Who did this work?
The Baltimore Ecosystem Study, Long-Term Ecological Research Program is a large, complex, and active endeavor. Its participants include 40 researchers, educators, and leaders in community engagement. In addition, there are five Post-Doctoral Associates who participated in the project last year. This community of senior professionals mentors and works with more than 100 graduate students at some 21 universities.
What has this group been up to?
The detailed answer is provided in our 2012 Annual Report, a comprehensive document of 103 pages (http://beslter.org/bes_annual_reports/bes_annual_report_2012.pdf). In it, readers will find overviews of the activities in research, education, and community engagement, as well as key findings of nearly thirty disciplinary and integrated social-ecological research projects. The activities and findings are divided according to which of the BES III research topics each mainly addresses: Locational Choice of Households and Institutions; The Urban Stream Dis/Continuum; and Urban Metacommunity Theory.
· The development of environmental inequities can be
· Most tree regeneration in cities is volunteer rather than planted, but in Baltimore and 16 other cities, tree cover declined significantly in the recent past (C.J. Nowak, reporting).
· Exurban land subdivision from 1995-2007 was extraordinarily scattered and low density, with the vast majority comprising only 2 or 3 lots. Developers apparently favor small subdivision due to the shorter times taken to have them approved (E.G. Irwin, reporting).
· A novel, agent based econometric model accounting for basic market conditions generates fundamentally different predictions than standard urban economic theory (E.G. Irwin, reporting).
· A strong statistically negative relationship was found between tree canopy cover and crime in Baltimore City and Baltimore County. The models accounted for a dozen socio-economic control variables (A.R. Troy, reporting).
Urban Stream Dis/Continuum:
· How urbanization affects floodplain sedimentation and subsequent biotic controls on nutrient assimilation constitutes a crucial historical legacy (D.J. Bain, reporting).
· The role of groundwater dynamics on urban stream flow and water quality, especially through the role of aging and over-connected water infrastructure systems, is emerging as a key process (K.T. Belt, S.S. Kaushal, and C. Welty, reporting).
· Phosphorus, one of the important pollutants in Baltimore streams and the Chesapeake Bay, shows increased loading with impervious cover, and a shift to export during high-flow conditions.
· Pharmaceuticals and personal care products, along with illicit drugs, are detectable in streams, and stream primary producers are sensitive to some of these contaminants (E.J. Rosi-Marshall, reporting).
· Leaf litter input into the urban “headwaters” of gutters and storm drains constitutes a major source of carbon pollution downstream, and suggests new management needs (K.T. Belt, S.S. Kaushal, reporting).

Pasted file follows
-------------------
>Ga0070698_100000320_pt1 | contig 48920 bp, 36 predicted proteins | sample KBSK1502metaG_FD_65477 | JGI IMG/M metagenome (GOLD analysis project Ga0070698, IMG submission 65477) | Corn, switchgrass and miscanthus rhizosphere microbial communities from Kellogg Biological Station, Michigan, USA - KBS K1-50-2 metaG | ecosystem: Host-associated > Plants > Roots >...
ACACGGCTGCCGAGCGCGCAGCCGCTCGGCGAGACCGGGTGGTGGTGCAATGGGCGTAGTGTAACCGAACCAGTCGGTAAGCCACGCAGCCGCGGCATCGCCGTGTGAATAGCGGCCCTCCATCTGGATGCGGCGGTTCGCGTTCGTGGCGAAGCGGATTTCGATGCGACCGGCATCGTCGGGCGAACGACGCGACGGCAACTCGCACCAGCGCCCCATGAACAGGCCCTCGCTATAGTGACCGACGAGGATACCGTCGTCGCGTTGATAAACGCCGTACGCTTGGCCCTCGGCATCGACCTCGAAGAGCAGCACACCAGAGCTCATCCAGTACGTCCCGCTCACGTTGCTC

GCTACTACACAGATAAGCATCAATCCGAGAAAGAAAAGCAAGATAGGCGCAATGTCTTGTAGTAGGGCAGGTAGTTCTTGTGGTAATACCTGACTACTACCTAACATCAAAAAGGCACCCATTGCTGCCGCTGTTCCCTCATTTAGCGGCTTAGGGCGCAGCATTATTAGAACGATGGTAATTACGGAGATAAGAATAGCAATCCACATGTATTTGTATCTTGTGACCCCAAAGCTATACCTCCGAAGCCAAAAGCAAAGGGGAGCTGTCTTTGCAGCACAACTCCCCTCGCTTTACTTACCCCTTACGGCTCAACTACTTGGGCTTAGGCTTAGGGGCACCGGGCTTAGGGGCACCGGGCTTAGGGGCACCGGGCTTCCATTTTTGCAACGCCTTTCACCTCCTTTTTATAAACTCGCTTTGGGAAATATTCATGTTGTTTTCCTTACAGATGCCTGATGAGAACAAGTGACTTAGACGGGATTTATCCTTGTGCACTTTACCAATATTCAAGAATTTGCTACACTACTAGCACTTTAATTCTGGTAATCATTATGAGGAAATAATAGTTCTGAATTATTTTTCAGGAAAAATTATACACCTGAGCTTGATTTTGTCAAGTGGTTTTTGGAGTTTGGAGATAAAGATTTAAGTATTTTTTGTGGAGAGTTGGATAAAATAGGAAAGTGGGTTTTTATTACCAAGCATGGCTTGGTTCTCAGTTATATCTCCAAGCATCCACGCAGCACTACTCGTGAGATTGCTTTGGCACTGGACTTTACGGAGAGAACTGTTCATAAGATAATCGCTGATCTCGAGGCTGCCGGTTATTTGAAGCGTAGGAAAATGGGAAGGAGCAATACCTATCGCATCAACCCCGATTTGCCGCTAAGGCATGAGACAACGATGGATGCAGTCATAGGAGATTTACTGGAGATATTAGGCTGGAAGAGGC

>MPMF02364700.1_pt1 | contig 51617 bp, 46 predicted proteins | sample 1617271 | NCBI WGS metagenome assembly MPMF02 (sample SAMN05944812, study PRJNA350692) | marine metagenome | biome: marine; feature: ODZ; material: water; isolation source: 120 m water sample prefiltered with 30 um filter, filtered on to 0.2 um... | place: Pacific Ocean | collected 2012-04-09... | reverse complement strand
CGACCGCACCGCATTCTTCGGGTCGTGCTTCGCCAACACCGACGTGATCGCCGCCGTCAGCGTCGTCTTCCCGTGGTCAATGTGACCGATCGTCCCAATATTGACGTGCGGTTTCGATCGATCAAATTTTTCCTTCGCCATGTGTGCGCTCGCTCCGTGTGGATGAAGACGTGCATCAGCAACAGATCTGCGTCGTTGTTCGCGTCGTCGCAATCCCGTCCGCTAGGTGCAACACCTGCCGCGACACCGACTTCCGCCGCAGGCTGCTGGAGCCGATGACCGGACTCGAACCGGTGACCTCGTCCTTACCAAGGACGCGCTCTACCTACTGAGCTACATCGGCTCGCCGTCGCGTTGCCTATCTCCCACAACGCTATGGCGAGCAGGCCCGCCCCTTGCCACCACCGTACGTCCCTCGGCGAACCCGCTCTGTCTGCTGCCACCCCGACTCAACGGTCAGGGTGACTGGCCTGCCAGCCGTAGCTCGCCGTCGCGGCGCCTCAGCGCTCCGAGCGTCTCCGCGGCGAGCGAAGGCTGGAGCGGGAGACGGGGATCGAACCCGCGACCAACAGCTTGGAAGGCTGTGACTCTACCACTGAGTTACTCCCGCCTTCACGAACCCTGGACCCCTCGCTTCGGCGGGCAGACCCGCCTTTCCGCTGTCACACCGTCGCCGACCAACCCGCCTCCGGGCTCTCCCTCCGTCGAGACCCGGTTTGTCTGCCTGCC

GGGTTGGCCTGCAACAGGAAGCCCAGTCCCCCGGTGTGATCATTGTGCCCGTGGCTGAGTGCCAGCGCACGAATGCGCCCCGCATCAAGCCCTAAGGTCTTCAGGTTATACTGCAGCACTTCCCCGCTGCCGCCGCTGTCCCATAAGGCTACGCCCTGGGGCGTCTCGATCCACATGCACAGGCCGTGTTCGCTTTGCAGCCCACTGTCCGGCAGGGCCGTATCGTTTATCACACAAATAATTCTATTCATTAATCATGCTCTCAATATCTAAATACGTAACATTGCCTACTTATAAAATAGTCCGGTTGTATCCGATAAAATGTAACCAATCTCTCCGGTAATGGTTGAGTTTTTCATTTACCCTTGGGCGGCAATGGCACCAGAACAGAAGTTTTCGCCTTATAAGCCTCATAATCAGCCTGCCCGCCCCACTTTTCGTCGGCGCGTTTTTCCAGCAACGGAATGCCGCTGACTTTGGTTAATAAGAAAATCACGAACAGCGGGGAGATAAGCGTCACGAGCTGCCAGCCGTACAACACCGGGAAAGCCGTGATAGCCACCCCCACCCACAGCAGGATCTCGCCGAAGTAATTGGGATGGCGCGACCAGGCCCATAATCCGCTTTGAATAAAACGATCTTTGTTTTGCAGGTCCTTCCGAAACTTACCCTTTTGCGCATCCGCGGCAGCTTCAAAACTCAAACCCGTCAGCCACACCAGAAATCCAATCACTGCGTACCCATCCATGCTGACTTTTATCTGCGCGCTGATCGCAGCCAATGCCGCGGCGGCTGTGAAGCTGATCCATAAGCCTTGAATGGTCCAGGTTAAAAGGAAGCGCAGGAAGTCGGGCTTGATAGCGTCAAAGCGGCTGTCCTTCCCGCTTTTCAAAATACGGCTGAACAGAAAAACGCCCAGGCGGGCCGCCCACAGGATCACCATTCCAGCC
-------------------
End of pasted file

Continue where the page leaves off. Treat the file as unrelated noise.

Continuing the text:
· The tree composition of different land use types shows great turnover or beta-diversity across types, suggesting a predominant role of human choices concerning management (C.M. Swan, reporting).
· Along a gradient of management, local diversity of low-intensity sites was higher than patches managed at medium-intensity. However, there was lower species turnover among low-intensity management sites compared to medium intensity sites. The role of high levels of dispersal among sites is suggested (C.M. Swan, reporting).
· Mosquito traps in the most highly urbanized sites predominantly captured invasive species, while rural reference sites included both invasives and native, often non-human biting species (S.L. LaDeau, reporting).
· The role of discarded materials that can support mosquito breeding and the role of garden and lawn watering are associated with contrasting socio-economic characteristics of neighborhoods, but they have temporally distinct effects (S.L. LaDeau, reporting).
· A global survey of urban bird communities indicates that avian communities are unique across different urban regions, with only a few having cosmopolitan distributions (C.H. Nilon and P.S. Warren, reporting).
We have been pleased that many of our results and projects, some conducted in collaboration with city, county, and state agencies, have played a role in environmental policy and management in our region. For example, BES has contributed to:
· Planning for increasing Baltimore City’s urban tree canopy, and providing information on the physical and social structures of different neighborhoods;
· Laying the foundation for a Chesapeake Bay Landscape model that should aid efforts to reduce water pollution in the Bay,
· Assessing the functional outcomes of stream restoration originally judged based on channel morphology,
· A better understanding of the common and contrasting features of urban biodiversity across cities, which can help meet requirements of the Convention on Biological Diversity;
· An understanding of how urban design interacts with biodiversity and other functional aspects of city and suburban biogeochemistry.
This is just a brief scan of some of our work. We invite you to peruse the annual report for more projects and greater detail. A list of publications and web resources is also included in the report.
The Cover Art
Finally, it is with considerable pleasure that I note that the cover photograph on the report is one of the wonderful photographs taken by BES 2012 Artist-In-Residence, Lynn Cazabon. See http://www.lynncazabon.com/ for more of her work.